The dislocation of the middle class

The pension cuts announced by PASOK?s socialist administration in the name of fiscal reform are essentially a shameless embezzlement of social security contributions.

Even those of us who have retired with an early — and reduced — pension have paid full contributions for 25 or 30 years of employment. So have, of course, those people who have worked for more than 35 years.

The government is not trimming some welfare benefits; it is rather slashing pensions which have been paid for with decades of social security contributions.

In that sense, in admitting that it is incapable of enforcing a fair tax system, the state is breaching a pact and violating the rights of every honest and responsible man and woman in this country.

Similarly, the emergency property tax (which the administration now says will become a permanent feature of the country?s tax system) is also an unfair, horizontal punishment against all homeowners, weather rich or poor; it is also a heavy blow on the weak and unemployed. It is a measure that borders on an outright confiscation.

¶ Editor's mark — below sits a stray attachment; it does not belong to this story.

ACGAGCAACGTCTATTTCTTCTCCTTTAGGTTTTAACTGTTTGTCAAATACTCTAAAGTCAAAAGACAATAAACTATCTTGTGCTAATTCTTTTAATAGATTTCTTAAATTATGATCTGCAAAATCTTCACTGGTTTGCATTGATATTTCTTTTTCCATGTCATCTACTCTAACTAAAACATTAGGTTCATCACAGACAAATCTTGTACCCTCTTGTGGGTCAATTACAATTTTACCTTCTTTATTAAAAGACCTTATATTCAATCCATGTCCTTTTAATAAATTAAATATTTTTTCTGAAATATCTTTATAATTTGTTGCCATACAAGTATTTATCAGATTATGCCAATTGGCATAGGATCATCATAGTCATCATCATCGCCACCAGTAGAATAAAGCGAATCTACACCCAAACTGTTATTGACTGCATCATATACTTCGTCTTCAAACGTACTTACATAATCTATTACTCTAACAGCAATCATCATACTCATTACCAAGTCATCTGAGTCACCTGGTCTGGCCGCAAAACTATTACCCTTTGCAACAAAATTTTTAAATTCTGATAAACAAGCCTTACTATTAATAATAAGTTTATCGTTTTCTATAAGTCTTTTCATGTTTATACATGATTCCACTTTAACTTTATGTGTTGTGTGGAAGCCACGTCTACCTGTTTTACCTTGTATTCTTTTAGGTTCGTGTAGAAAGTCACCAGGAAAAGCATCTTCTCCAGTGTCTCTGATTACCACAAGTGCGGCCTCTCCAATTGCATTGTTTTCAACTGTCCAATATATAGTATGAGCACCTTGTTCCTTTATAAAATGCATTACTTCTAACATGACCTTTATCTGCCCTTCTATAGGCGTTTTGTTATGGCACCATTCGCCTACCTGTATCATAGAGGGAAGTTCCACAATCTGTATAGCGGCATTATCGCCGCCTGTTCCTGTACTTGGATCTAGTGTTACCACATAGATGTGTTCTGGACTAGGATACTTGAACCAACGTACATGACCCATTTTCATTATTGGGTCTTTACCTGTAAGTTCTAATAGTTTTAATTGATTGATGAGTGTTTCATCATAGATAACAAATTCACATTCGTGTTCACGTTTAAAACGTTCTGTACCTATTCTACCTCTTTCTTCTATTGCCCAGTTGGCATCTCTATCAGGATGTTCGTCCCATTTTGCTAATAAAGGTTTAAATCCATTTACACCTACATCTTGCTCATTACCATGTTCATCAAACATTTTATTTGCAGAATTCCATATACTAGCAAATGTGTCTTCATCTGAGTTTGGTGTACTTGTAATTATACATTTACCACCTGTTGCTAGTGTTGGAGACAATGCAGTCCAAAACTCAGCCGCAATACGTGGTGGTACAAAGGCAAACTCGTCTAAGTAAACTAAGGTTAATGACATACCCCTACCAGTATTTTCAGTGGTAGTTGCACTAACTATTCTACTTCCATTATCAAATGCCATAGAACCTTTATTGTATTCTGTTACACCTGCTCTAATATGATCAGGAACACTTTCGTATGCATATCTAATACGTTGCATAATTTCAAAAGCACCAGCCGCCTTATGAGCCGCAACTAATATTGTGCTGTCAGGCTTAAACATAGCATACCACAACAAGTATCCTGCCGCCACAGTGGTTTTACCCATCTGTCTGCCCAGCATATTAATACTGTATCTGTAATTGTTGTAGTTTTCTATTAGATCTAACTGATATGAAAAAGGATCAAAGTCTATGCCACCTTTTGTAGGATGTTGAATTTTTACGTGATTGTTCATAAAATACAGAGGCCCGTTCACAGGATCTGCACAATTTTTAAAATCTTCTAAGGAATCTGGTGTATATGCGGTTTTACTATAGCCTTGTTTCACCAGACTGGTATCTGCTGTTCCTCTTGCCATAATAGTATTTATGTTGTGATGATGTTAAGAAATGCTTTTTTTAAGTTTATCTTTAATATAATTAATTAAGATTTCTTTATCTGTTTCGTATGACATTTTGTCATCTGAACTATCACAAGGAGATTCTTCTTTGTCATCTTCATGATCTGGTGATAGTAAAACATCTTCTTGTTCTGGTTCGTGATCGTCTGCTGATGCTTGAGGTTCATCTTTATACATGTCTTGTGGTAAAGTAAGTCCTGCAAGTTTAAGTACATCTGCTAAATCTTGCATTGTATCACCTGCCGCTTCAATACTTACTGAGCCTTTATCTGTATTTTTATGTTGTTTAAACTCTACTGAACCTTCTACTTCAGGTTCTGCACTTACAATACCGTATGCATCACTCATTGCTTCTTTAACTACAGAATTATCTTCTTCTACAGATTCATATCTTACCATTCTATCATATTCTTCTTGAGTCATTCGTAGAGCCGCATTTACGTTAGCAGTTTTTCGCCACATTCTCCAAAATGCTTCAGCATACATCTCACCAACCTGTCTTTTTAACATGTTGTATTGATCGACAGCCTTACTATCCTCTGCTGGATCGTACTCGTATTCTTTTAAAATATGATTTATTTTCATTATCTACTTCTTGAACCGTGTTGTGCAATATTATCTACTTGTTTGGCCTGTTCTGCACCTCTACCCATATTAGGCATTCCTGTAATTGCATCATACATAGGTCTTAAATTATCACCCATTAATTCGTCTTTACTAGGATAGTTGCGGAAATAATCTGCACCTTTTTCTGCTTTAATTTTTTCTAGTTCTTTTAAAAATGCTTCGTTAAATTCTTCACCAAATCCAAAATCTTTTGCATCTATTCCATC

During its lengthy history, Greece, like most of the southern Mediterranean nations, has depended on property ownership on a small scale, small businesses and economic activity in a limited number of sectors. Excessive taxation on people?s private assets and businesses is in a way an attack on this social condition — an attack that threatens the very existence of a majority social group.

Is this measure offset in any way? Is there a plan to restructure the country?s labor sector and/or private property? Is there an alternative system for growth, a new production model?

The answer is negative. Nothing appears to be on the horizon, save a brutal reduction of national and private wealth in the name of bringing Greece?s deficit down to the levels expected by our international creditors.

And when, and if, the deficit is down, what will happen then? How will that newly impoverished middle class, that one million unemployed, those wrecked professionals and business people, pick up the pieces and move on?

No one seems to have come up with an alternative prospect, a distant ray of hope. That, of course, is unless Germany?s so-called Plan B for Greece provides for a radically different social and national blueprint that we somehow missed.

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